The standard reaction by paleontologists to this annoying fact is that it is a consequence of the rarity of fossilization. If most generations of most organisms never get fossilized, then what we are seeing is instantaneous snapshots taken only once in a long while, so of course we miss most of the action. What evolutionists generally ignored was that reasonably often one also found fossil series in which virtually no change had occurred. In 1972 Niles Eldredge and Steve Gould5 proposed that we should take these jumps and periods of constancy seriously and that, in fact, most changes in form occur during the relatively short time that it takes to form new species from old ones. This was neither a rebirth of Lamarckism nor a fundamental challenge to the Darwinian theory but an application to the fossil record of particular elements of the modern theory of how the more or less continuous process of evolution gives rise to distinct species. What began as a joint proposal of two fellow graduate students became, for Steve Gould, his “coordinating centerpiece.”6
Gould’s claim to iconoclasm, to a radical revision of some aspects of Darwin’s thought, rests on Darwin’s usual characterization of evolution as being marked by a “slowness and smoothness of rate” giving rise to an “insensibly graded series.” The problem with making an agreed-upon image of Darwinian evolution is that the Origin of Species is not a technical paper appearing in a modern scientific journal after having been dissected line-by-line by a panel of technical referees. It is a nineteenth-century document, in several editions, with some contradictions within and between successive versions. Most important, it was written as a refutation of the Lamarckian theory of jumps, replacing a Lamarckian image of a staircase-like sequence of levels with an equally idealized metaphor of an inclined plane. In fact, evolutionists have long recognized that neither of these metaphors fits the real process of alternating episodes with different speeds of change. The importance of the varying tempo of evolutionary change was already emphasized over sixty years ago by the famous paleontologist George Gaylord Simpson.7 The reader might best think of evolutionary change neither as a staircase nor a ramp, but as a road winding up and down through the Catskills.
The theory of punctuated equilibrium is Steve Gould’s main claim to professional fame as distinct from his prominence as a public intellectual. While acknowledging what he characterized as his fellow scientists’ legitimate disagreements with the theory, he devotes the last pages of Punctuated Equilibrium to a discussion of what he regards as purely personal sources of criticism8 :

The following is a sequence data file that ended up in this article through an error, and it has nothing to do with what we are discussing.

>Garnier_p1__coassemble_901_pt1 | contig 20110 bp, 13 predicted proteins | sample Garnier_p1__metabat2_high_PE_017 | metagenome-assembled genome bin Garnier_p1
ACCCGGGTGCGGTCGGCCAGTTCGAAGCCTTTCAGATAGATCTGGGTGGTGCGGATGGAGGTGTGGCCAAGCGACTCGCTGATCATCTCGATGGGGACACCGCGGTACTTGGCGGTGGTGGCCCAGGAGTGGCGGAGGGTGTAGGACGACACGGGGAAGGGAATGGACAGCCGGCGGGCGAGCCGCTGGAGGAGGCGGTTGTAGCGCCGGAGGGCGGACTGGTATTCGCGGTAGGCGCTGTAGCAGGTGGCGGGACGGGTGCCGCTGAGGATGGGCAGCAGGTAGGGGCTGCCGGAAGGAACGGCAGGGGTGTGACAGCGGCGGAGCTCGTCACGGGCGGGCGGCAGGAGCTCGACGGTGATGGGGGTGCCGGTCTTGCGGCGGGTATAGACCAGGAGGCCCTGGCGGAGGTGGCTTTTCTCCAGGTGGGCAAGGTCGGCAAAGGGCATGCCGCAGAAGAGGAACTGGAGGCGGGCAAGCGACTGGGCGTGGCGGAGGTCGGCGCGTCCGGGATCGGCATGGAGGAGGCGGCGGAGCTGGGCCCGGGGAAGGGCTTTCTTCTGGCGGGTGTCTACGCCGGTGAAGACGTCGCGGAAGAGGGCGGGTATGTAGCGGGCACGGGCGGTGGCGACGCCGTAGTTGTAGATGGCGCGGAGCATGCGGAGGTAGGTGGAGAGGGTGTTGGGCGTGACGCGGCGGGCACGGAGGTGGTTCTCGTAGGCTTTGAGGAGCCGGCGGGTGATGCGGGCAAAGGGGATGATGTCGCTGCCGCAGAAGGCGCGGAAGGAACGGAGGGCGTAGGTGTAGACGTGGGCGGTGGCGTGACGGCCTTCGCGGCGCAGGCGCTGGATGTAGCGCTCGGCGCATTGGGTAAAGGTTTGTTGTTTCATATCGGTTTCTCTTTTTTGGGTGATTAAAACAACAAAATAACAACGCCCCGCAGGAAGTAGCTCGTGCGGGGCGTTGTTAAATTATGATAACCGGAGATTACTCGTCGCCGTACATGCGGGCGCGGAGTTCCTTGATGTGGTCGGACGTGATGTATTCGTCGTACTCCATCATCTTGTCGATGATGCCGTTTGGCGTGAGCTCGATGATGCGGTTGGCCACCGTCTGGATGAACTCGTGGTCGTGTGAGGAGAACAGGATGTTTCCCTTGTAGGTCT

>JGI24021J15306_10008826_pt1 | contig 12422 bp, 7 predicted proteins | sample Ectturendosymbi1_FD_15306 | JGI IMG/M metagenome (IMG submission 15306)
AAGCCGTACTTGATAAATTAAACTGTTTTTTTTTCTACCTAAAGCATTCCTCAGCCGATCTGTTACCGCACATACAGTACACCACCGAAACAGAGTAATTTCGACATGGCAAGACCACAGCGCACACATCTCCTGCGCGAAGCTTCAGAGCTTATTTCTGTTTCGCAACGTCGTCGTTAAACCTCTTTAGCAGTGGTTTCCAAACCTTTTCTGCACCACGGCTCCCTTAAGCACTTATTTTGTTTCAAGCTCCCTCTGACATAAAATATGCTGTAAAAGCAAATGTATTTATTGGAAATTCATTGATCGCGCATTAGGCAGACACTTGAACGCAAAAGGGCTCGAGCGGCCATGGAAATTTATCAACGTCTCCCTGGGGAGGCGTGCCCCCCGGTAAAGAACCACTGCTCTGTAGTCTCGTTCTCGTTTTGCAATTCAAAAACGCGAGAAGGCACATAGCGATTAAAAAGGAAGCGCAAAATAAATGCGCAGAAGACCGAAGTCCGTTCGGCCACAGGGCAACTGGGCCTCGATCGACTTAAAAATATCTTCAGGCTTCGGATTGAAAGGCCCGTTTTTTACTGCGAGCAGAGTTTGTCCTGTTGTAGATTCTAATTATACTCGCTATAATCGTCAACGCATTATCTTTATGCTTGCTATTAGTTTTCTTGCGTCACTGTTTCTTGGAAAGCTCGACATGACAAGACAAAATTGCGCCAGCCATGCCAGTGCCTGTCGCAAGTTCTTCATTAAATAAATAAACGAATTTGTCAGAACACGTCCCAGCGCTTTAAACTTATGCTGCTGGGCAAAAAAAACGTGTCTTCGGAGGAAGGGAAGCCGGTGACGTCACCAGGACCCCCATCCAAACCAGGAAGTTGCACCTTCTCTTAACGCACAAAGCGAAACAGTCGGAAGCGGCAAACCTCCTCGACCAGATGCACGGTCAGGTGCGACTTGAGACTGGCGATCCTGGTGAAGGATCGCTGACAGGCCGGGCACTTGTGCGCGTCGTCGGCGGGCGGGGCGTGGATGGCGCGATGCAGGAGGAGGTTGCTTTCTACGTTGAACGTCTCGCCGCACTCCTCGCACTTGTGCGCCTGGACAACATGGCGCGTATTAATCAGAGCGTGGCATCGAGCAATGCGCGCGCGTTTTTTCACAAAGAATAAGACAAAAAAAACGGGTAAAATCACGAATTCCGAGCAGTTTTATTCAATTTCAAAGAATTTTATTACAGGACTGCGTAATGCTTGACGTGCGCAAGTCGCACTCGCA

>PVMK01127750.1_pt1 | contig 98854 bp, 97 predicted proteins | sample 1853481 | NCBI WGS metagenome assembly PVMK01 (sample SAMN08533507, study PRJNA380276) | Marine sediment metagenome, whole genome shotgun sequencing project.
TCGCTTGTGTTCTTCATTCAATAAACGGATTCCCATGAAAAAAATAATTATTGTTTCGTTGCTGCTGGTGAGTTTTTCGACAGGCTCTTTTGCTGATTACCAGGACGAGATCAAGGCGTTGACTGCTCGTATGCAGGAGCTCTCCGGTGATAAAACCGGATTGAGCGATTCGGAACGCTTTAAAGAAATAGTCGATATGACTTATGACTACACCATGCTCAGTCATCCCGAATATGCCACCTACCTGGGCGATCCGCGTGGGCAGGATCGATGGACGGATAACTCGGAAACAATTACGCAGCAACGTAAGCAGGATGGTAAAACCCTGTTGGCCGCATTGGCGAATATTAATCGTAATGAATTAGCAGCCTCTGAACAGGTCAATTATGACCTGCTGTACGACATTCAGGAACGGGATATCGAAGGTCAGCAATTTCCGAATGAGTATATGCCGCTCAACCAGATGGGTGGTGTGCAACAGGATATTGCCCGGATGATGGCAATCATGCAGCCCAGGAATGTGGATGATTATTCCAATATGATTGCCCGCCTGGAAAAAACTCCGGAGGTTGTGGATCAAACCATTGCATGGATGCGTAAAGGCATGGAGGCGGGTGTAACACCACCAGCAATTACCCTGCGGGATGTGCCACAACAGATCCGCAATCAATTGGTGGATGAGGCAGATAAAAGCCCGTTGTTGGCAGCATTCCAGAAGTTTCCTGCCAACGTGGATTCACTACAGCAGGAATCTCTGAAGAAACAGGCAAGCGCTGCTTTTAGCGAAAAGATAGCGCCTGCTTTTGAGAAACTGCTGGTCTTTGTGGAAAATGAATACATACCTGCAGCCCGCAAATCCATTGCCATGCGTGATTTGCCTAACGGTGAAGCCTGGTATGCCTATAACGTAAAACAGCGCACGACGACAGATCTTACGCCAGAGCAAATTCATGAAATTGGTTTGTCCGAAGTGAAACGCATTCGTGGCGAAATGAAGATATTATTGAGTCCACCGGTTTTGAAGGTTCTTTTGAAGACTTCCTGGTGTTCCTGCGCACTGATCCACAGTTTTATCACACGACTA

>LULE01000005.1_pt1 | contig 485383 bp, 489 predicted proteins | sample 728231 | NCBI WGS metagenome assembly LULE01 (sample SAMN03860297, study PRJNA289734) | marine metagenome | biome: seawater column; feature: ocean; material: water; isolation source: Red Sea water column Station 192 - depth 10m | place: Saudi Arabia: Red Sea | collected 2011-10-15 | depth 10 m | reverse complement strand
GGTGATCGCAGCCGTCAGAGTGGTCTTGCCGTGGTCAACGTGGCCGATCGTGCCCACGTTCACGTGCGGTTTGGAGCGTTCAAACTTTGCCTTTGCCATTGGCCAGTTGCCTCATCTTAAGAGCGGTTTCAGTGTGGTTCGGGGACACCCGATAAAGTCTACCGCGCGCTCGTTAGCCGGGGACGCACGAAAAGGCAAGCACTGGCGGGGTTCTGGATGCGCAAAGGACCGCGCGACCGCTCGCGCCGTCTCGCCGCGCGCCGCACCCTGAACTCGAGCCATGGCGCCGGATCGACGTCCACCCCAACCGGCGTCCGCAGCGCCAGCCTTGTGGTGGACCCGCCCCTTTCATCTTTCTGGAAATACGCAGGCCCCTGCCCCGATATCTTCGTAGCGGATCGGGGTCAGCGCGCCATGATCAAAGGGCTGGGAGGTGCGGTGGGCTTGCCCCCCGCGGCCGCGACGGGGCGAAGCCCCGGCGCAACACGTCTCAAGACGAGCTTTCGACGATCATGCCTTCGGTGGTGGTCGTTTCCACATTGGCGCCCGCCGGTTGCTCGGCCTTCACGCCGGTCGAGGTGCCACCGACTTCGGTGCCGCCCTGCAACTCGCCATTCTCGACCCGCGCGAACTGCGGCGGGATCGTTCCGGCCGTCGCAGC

Given the vehemence of many deprecations, combined with a weakness or absence of logical or scientific content, I must conclude that the primary motivating factor lies in simple jealousy….
What he calls “the most unkindest cut of all” is the dismissive characterization of the theory as “trivial” by two of his fellow public intellectuals, Daniel Dennett and Richard Dawkins, who, after all, have no particular claim to evolutionary expertise. Whether Dawkins is right that punctuated equilibrium is a “minor wrinkle on the surface of neo-Darwinian theory” depends, of course, on the distance from which it is viewed. From outer space even the Himalayas will appear as a minor wrinkle on the surface of the earth.
At his premature death after the recurrence of a cancer we all thought had long ago been extirpated, Steve Gould was a success. He had the public renown he craved, a professional stature in his field that was out of the ordinary, and a very long list of honors, medals, degrees, and elections. What was most extraordinary about him, however, was the unresisting ease with which he faced his own imminent extinction. Perhaps, in the end, he was satisfied.
While I contributed to this paper, the metaphor of the spandrels and the development of the idea of anatomical spandrels to which the paper owes its fame were entirely Gould's.↩
Niles Eldredge and Stephen Jay Gould, "Punctuated Equilibria: An Alternative to Phyletic Gradualism," in Models in Paleobiology, edited by T.J.M. Schopf (Freeman, Cooper, 1972).↩
Punctuated Equilibrium, p. 1.↩
George Gaylord Simpson, Tempo and Mode in Evolution (Columbia University Press, 1944).↩
This chapter, together with the initial autobiographical appendix, "A Largely Sociological (and Fully Partisan) History of the Impact and Critique of Punctuated Equilibrium," occupies almost one fifth of the book.↩
While I contributed to this paper, the metaphor of the spandrels and the development of the idea of anatomical spandrels to which the paper owes its fame were entirely Gould’s.↩
Niles Eldredge and Stephen Jay Gould, “Punctuated Equilibria: An Alternative to Phyletic Gradualism,” in Models in Paleobiology, edited by T.J.M. Schopf (Freeman, Cooper, 1972).↩
Punctuated Equilibrium, p. 1.↩
George Gaylord Simpson, Tempo and Mode in Evolution (Columbia University Press, 1944).↩
This chapter, together with the initial autobiographical appendix, “A Largely Sociological (and Fully Partisan) History of the Impact and Critique of Punctuated Equilibrium,” occupies almost one fifth of the book.↩